How to keep costs down when investing
Whether you are putting money away for retirement – in a workplace pension or a Self-Invested Personal Pension (SIPP) - or investing for a specific goal in a stocks and shares ISA, fund charges matter because they can make a massive difference to your returns.
The good news is that charges are something investors can control. interactive investor has a fixed fee charging structure which means our costs do not increase as your investments grow in value. In contrast, other providers charge percentage fees which increase with your investments. Funds and investment trusts also levy a percentage fee, meaning they increase over time as your investments (hopefully) grow.
With actively managed funds - those run by professional investors - there are no guarantees the chosen investments will add value by outperforming the wider stock market, for example a UK fund beating the FTSE 100 or FTSE All Share index. Such funds typically have a yearly fee of 0.75% to 1%.
Passive funds, which come in two forms - index funds and exchange-traded funds (ETFs) - aim to replicate the performance of an entire index. Some of these strategies cost less than 0.1%, but typically charge less than 0.25%.
Given there’s a fee, the passive fund will, in the majority of cases, underperform the stock market, but only very slightly. There is the occasional quirk when a passive fund outperforms – as some partially rather than fully replicate a stock market.
That gap doesn’t seem much - 0.5% if we compare the top end of the price range for passive funds of 0.25% versus the low-cost end for active funds of 0.75%. However, the difference eats into your returns more than you think if the active fund fails to outperform the market and by extension an index fund or ETF.
For example, £50,000 invested over 25 years and growing at 5% a year would be worth almost £18,000 more with an annual fee of 0.25% rather than 0.75%.
Based on the same 5% return over 25 years, a passive fund with a fee of 0.1% with the same returns as an active fund charging 1%, would leave investors over £32,000 better off.
Active funds versus passive funds
The trouble with active funds is that outperformance cannot be guaranteed in advance; investors are buying in the hope that the fund manager will deliver value by outperforming a comparable index.
However, the possibility that they might provide a better return than the market is the key attraction of actively managed funds.
If the fund manager makes good choices, performance can be great. But, if the manager is wrong, investors may have been better off buying the market through a passive fund, which has cheaper fees.
One of the core arguments for owning passive funds is that most fund managers cannot consistently identify the shares that are going to do well.
As well as not outperforming the market, another downside with passive funds is that they do not protect capital in a market downturn – they will fall in line with the market.
Active funds can take measures to protect capital when markets fall, such as moving into cash, or buying more defensive shares.
A simple way to understand the difference between active and passive is to think of active managers as trying to uncover needles (good shares) in a haystack (the market). Passive funds, meanwhile, buy the whole haystack, knowing that the needles are in there somewhere.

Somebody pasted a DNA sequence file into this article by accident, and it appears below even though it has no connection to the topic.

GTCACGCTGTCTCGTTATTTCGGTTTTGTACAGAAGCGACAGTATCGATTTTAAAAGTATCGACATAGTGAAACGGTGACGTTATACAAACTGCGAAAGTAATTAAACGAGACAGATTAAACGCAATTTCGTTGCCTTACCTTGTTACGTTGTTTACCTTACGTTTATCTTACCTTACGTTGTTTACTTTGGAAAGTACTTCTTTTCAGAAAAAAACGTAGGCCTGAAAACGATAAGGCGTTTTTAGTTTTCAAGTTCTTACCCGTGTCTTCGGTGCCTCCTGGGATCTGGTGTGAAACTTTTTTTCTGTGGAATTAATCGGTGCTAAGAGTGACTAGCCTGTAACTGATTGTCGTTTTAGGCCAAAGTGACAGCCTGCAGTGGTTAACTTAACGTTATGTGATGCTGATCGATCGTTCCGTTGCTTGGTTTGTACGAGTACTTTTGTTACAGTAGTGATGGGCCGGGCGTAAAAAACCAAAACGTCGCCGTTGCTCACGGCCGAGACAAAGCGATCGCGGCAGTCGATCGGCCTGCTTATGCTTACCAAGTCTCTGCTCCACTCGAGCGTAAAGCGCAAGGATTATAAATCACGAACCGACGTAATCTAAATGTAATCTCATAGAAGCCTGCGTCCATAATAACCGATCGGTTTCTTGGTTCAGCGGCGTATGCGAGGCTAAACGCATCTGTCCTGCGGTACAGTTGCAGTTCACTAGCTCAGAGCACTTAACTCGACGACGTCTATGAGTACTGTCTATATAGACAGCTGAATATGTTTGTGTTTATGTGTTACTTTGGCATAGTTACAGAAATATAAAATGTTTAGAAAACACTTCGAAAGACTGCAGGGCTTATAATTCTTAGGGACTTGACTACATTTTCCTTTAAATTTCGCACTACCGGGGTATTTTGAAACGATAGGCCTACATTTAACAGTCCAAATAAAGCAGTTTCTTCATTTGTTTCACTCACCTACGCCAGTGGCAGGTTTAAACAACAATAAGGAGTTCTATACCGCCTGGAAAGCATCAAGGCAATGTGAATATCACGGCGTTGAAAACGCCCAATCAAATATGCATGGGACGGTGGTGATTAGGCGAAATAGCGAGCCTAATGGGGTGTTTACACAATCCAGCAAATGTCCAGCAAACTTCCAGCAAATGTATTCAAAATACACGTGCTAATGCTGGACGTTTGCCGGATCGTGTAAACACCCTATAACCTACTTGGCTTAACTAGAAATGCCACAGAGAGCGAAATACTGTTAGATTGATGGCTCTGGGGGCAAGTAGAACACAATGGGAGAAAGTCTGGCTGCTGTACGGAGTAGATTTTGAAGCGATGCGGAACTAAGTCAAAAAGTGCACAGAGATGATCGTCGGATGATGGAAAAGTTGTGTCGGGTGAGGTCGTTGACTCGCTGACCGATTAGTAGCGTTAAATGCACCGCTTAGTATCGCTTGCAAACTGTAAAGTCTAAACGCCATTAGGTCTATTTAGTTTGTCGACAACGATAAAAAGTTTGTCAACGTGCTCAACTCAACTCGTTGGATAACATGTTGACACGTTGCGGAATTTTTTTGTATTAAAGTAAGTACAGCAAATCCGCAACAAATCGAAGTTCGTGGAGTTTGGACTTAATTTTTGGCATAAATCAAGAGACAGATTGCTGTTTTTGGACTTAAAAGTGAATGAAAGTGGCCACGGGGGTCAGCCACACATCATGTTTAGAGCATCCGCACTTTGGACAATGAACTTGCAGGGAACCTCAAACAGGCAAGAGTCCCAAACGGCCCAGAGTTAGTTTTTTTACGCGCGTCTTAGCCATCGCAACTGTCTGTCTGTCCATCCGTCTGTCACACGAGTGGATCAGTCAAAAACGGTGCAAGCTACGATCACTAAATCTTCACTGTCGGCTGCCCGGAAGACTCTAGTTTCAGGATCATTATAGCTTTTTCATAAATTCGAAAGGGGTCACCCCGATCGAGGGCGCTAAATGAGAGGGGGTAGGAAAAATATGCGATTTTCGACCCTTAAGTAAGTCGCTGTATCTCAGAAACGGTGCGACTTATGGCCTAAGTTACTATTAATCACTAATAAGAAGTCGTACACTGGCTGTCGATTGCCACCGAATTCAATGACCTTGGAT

Mix and match passive and active funds to keep a lid on costs
The core and satellite strategy can help investors keep costs down when investing. The core holdings are the heart of the portfolio, accounting for around 70%. They should be a small collection of solid investments that will not give you sleepless nights. Every investor will have different requirements but, in general, core holdings will have certain characteristics: be something you can buy and forget about, be less volatile, be low-cost and be diversified.
You might consider multi-asset passive funds such as the Vanguard LifeStrategy fund range, Three of the funds are members of interactive investor’s Super 60 list: 20% Equity, 60% Equity, and 80% Equity, which cost 0.22% a year. Passive funds that track well-known stock market indices – such as the MSCI World, S&P 500 and FTSE All Share – are also popular core holdings.
The satellite part of the portfolio - around 30% in this example - is where you have exposure to investments that are slightly riskier, but which have the potential to generate larger profits for investors. This is where you may consider paying a higher fee for active funds for potentially higher returns. Among others, you could consider adventurous funds that invest in smaller companies, Asia Pacific, and emerging markets.
Other fund charges
The reality is that fund fees are higher than the figures stated by fund providers, as some costs are not included in the ongoing charges figure, or OCF. The main one is trading costs, which are incurred when the fund manager buys or sells shares.
For those that levy them, there are also performance fees. There’s been plenty of debate over the years about whether such performance fees are a force for good or evil. On the one hand, an argument can be made that the yearly fee should be sufficient incentive for a fund manager to beat the stock market.
Conversely, supporters of performance fees point out that they help align the fund manager and investors’ interests by rewarding superior performance.
Learn more about investing
Learn how to make the most out of your investments with our useful guides.